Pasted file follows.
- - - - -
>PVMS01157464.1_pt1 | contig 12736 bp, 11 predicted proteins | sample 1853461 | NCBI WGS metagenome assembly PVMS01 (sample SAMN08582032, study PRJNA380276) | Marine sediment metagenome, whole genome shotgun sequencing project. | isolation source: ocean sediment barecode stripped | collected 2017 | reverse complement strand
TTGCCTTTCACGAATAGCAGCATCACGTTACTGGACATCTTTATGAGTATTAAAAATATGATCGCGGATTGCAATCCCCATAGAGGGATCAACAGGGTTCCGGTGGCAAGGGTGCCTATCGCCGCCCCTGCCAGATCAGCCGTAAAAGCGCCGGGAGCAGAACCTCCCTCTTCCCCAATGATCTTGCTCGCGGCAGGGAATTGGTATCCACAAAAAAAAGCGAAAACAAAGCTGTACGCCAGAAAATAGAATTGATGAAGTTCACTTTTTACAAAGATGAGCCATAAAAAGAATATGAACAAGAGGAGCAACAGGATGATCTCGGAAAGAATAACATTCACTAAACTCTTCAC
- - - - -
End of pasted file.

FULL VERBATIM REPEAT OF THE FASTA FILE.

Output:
>PVMS01157464.1_pt1 | contig 12736 bp, 11 predicted proteins | sample 1853461 | NCBI WGS metagenome assembly PVMS01 (sample SAMN08582032, study PRJNA380276) | Marine sediment metagenome, whole genome shotgun sequencing project. | isolation source: ocean sediment barecode stripped | collected 2017 | reverse complement strand
TTGCCTTTCACGAATAGCAGCATCACGTTACTGGACATCTTTATGAGTATTAAAAATATGATCGCGGATTGCAATCCCCATAGAGGGATCAACAGGGTTCCGGTGGCAAGGGTGCCTATCGCCGCCCCTGCCAGATCAGCCGTAAAAGCGCCGGGAGCAGAACCTCCCTCTTCCCCAATGATCTTGCTCGCGGCAGGGAATTGGTATCCACAAAAAAAAGCGAAAACAAAGCTGTACGCCAGAAAATAGAATTGATGAAGTTCACTTTTTACAAAGATGAGCCATAAAAAGAATATGAACAAGAGGAGCAACAGGATGATCTCGGAAAGAATAACATTCACTAAACTCTTCAC